17 Mar 2015 – Why you should love an EMOM

EMOMs... we love 'em!

For us as coaches, they provide a versatile training tool that allows us to to program workouts which work towards certain adaptations...

But before we get into the nitty gritty, let's take a look at what they are. You can see EMOM-style workouts written in a number of ways – EMOM (every minute, on the minute), OTM (on the minute), Alt EMOM (alternating every minute, on the minute) – but they are all essentially the same thing.

In an EMOM, you are given a prescribed set of work to complete at the start of each minute and you have the whole minute to get the work finished before you start again. If you finish in 30 seconds, you get 30 seconds rest until the start of the following minute. Here is a simple example:

EMOM x 8 minutes: 3 Power cleans @ 75% 1RM

In an Alt EMOM, you switch between two different sets of work, one on the even minute and one on the odd minute. For example:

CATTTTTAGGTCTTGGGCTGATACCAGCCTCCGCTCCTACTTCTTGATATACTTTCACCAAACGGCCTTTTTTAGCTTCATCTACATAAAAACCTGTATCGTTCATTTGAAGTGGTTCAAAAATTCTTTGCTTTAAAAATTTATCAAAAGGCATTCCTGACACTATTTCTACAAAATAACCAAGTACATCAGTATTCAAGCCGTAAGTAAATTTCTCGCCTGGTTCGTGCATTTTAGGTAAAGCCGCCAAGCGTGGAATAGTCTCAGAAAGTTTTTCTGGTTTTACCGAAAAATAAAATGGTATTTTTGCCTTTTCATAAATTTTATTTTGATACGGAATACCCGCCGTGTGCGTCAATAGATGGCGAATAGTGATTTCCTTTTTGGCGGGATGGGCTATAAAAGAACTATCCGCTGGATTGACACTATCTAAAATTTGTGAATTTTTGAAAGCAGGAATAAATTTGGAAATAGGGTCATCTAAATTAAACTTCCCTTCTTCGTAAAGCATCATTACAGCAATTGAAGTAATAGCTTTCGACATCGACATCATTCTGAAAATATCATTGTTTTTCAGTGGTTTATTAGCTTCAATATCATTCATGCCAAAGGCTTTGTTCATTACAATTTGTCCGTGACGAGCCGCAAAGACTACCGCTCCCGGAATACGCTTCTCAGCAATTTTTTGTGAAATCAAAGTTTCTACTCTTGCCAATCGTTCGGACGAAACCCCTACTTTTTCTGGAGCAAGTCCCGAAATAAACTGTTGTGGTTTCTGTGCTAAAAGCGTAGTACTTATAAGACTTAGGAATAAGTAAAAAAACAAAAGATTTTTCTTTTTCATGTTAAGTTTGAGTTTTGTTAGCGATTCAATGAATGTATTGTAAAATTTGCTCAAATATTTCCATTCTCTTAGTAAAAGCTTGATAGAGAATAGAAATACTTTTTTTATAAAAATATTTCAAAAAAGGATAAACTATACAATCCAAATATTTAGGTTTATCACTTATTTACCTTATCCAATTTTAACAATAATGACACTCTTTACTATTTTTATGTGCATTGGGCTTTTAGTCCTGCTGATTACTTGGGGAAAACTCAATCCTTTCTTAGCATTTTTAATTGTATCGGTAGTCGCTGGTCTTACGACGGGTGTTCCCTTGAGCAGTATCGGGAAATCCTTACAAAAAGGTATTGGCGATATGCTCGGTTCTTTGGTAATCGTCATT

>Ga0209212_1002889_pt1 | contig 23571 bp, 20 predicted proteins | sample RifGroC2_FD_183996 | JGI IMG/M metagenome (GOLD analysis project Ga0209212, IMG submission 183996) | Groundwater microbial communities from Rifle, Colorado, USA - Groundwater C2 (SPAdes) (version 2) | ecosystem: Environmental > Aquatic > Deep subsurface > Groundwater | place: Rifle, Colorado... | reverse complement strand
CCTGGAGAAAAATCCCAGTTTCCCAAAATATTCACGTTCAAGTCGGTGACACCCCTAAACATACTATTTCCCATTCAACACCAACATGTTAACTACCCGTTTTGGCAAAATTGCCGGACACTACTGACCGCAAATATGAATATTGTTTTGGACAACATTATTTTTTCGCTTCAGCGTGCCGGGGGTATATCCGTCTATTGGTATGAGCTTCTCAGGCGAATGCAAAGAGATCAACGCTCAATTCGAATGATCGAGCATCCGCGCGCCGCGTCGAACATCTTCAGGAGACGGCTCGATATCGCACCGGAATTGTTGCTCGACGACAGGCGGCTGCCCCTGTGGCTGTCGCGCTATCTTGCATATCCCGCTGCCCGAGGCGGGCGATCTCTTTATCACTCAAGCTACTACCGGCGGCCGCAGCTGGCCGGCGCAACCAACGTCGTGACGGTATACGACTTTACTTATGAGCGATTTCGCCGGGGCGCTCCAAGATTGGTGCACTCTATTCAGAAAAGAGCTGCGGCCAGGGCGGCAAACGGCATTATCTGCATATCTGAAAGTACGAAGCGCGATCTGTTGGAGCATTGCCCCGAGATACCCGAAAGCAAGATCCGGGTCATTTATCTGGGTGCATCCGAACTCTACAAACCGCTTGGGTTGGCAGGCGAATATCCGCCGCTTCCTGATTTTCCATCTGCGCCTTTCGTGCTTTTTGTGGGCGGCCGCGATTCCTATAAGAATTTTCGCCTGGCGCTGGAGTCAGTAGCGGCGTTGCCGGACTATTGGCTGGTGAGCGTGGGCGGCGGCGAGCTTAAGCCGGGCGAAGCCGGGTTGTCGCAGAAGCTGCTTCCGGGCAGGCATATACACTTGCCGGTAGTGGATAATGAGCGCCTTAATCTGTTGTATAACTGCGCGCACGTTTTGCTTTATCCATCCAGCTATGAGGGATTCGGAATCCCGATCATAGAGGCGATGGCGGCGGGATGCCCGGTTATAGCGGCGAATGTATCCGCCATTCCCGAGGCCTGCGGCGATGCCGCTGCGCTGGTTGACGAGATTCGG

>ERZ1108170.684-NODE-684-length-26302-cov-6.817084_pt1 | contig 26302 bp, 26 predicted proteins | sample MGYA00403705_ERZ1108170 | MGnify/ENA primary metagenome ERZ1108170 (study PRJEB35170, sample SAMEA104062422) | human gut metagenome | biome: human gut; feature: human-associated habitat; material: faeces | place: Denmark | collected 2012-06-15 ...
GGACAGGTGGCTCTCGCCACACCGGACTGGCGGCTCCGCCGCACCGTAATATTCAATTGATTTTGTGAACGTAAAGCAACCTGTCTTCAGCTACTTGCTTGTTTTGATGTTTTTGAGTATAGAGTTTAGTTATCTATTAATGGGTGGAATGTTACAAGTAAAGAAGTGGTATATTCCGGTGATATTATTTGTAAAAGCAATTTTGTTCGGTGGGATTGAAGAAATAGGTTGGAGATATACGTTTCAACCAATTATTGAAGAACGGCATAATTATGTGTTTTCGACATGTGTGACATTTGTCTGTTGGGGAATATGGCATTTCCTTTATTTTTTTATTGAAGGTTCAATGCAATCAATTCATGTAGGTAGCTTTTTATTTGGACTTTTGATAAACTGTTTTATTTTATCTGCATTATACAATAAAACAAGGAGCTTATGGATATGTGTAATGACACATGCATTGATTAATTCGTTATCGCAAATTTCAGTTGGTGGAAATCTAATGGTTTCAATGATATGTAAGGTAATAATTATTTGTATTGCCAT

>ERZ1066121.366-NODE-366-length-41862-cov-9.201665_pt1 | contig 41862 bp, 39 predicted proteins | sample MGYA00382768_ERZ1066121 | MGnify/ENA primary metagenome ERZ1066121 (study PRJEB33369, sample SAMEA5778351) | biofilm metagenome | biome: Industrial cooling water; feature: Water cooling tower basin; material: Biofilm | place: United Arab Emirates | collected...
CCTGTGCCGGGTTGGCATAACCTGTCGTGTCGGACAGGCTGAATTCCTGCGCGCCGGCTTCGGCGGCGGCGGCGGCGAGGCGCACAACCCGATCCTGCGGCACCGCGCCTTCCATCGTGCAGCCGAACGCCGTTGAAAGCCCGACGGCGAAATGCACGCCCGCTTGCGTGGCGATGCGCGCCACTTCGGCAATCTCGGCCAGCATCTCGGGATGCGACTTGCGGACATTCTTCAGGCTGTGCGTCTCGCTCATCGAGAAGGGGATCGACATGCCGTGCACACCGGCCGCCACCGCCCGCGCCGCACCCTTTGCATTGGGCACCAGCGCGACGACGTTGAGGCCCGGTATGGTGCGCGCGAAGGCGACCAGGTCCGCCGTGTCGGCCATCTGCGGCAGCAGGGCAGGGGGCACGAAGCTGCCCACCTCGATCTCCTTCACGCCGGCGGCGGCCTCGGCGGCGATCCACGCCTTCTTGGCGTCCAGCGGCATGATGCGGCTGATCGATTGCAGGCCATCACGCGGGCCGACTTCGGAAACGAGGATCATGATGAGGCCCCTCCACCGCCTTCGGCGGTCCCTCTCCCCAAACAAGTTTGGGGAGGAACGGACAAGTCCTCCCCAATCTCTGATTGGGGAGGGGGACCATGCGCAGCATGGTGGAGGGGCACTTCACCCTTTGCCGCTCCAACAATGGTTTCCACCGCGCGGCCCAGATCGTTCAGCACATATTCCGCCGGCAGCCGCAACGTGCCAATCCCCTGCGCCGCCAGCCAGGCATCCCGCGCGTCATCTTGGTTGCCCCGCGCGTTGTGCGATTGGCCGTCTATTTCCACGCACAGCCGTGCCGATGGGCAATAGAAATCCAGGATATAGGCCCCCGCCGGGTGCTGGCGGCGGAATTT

Alt EMOM x 12:
Even minute: 30 Double unders
Odd minute: 3 Power cleans @ 75% 1RM + 6 burpees

So, why do we love EMOMs so much?

Reason #1 - Training Energy Systems

EMOMs, along with their movement selection and rep ranges, allow us to train any aspect of our energy systems. We could programme a 7 minute EMOM of 3 back squats at 80-85% of our 1 rep max. This would allow us to focus on the ATP-PC system through a short burst of heavy lifting, followed by a period of rest.

On the flip side, we could do an EMOM that consists of longer periods of work and shorter rest (lets say 40 Double unders & 10 KB Swings) which would focus on the body's aerobic energy systems.

Reason #2 - Skill work

We can also use EMOMs to hone in on some skill work (as you've seen in the past few Sunday Open Skills Prep sessions). For example:

Alt EMOM x 10 minutes: Muscle-up Progressions
Minute 1: MU transition x 5-8 reps
Minute 2: Kipping transition x5-8 reps

Reason #3 - More work in less time